Gregg Lehrman, founder and CEO of Output

Source: Gregg Lehrman, founder and CEO of Output

Gregg talks about how he made the leap from making music to selling music software as a service and making the Inc. Magazine list of fastest growing software companies in California.


A Case for Capitalism

“Greed is Good”

Remember that line? It’s from the 1987 movie “Wall Street,” spoken by Gordon Gekko (played by Michael Douglas) it personified the populist notion of capitalist greed.

But greed is not good, and capitalism is not based on greed. 

To the contrary, Capitalism encourages people to improve their lives by satisfying others’ needs and desires, by providing the products or services that other people want at a price they can pay.

Capitalism is a kind of economic democracy, where consumers vote with every dollar they spend, determining which businesses succeed and fail.

Look at the thousands of products in your local grocery store, shopping mall, or on Amazon, all vying for your attention. These products represent entrepreneurs striving to meet your needs as the way to achieve their own success.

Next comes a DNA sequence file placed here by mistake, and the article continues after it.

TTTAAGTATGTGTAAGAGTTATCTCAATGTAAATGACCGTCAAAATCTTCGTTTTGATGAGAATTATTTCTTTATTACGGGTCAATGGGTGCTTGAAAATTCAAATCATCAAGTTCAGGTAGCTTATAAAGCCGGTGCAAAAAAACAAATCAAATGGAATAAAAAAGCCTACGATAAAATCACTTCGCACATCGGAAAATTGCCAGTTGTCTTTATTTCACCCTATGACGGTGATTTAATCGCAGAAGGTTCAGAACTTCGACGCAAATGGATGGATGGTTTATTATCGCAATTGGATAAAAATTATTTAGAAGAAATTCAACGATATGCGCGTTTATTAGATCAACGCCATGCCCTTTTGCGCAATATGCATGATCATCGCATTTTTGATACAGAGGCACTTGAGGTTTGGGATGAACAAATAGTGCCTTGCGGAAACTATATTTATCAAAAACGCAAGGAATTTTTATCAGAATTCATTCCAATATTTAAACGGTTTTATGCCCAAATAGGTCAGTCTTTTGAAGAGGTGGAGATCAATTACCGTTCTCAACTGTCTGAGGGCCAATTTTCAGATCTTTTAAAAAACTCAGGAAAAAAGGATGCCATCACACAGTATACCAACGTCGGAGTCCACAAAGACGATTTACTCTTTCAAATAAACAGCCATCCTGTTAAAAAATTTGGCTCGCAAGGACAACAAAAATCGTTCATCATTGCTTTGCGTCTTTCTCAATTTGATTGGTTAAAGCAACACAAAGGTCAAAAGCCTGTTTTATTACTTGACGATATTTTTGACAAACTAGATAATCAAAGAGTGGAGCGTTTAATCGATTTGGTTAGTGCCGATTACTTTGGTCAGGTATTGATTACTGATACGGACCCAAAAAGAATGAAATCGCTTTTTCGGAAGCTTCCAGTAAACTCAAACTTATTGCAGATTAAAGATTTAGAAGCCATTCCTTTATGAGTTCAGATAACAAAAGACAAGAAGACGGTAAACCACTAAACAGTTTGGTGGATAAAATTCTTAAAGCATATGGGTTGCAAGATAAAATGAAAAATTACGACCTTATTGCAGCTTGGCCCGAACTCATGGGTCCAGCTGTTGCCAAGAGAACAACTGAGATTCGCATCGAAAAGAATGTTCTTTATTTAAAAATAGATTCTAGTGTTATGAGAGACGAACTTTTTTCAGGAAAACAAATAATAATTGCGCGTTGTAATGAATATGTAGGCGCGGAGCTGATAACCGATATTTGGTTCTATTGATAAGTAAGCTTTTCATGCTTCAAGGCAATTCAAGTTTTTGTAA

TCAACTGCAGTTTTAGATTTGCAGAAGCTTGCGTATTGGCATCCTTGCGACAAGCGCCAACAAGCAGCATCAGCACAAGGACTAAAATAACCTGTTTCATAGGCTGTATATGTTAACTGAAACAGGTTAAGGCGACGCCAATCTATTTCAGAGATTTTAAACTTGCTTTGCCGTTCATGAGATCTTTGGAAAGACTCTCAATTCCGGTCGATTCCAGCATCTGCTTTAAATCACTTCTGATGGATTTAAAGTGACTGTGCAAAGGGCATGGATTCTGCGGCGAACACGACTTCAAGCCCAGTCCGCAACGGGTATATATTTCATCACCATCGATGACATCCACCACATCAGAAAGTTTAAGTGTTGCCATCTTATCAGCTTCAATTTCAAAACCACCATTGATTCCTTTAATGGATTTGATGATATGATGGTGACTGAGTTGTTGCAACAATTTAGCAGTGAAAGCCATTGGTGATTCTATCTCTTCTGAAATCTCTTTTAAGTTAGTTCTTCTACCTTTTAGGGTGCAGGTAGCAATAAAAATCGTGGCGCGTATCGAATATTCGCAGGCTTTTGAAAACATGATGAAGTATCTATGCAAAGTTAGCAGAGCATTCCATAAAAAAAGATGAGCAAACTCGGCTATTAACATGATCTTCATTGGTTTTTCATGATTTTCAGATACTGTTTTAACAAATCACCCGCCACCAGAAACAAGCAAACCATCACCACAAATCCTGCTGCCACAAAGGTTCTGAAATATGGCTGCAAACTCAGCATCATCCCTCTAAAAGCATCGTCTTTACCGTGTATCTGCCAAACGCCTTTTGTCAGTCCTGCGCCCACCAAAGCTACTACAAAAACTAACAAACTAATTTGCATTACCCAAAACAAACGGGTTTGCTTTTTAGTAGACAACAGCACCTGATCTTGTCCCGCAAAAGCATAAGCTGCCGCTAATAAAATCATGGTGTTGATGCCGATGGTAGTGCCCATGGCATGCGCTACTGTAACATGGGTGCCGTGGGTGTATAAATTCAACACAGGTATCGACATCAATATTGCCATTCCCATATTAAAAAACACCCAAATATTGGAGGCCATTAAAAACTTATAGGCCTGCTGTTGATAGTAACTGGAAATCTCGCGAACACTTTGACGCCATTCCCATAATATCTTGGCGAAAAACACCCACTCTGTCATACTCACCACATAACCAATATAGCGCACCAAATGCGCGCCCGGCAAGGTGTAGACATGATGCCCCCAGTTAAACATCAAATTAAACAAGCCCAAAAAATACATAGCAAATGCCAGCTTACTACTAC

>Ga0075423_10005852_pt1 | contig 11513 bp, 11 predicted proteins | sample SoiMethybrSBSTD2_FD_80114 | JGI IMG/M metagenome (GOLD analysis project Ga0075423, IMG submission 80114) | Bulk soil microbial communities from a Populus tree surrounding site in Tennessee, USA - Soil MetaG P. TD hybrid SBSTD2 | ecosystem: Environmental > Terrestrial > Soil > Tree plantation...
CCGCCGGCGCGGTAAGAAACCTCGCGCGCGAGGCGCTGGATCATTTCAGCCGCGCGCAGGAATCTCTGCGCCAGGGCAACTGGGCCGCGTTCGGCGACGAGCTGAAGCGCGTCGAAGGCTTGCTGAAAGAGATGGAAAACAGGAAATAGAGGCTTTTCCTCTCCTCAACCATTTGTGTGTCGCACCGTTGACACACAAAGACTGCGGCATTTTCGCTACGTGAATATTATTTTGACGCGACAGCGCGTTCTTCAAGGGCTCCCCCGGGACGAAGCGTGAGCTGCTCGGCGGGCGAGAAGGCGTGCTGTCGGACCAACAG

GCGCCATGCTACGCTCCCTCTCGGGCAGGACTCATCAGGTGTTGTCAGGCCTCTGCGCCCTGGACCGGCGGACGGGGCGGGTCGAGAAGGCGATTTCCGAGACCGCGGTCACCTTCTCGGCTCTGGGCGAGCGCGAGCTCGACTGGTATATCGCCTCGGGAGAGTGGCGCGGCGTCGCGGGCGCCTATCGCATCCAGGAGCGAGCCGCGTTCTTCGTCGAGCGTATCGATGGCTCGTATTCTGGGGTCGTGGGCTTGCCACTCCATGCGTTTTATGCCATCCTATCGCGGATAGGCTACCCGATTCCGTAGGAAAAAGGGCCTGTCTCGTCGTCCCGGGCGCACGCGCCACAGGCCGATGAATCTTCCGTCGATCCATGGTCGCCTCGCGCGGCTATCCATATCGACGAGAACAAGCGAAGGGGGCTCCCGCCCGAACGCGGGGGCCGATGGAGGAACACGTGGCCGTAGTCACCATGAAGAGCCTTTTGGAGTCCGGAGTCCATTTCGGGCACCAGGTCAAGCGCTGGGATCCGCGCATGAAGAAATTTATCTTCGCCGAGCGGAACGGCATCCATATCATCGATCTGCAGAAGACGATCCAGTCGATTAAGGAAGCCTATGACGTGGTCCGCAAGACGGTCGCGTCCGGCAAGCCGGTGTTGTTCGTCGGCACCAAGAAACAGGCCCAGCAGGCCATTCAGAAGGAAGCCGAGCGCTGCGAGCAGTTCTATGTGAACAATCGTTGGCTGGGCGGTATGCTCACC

That may not be purely altruistic conduct, since capitalism depends on the desire of people to better their own lives, but it channels that natural desire into focusing on the opinions and preferences of a broad class of consumers.

The alternative to a capitalistic, wealthy economy, is a socialistic, poor economy. Income inequality motivates people who want more money to create profitable companies.

It’s no coincidence that the Scottish economist Adam Smith wrote “The Wealth of Nations” in 1776, the same year Thomas Jefferson wrote our Declaration of Independence. Over the next 240 years, what started with 13 colonies on the eastern seaboard, grew into the most powerful economy the world has ever known.

The economic system in which we live is the best system ever devised for the poor and the marginalized. It gives them power, creates the opportunities that make them prosperous, and encourages everyone who wants to get ahead to satisfy the needs of others.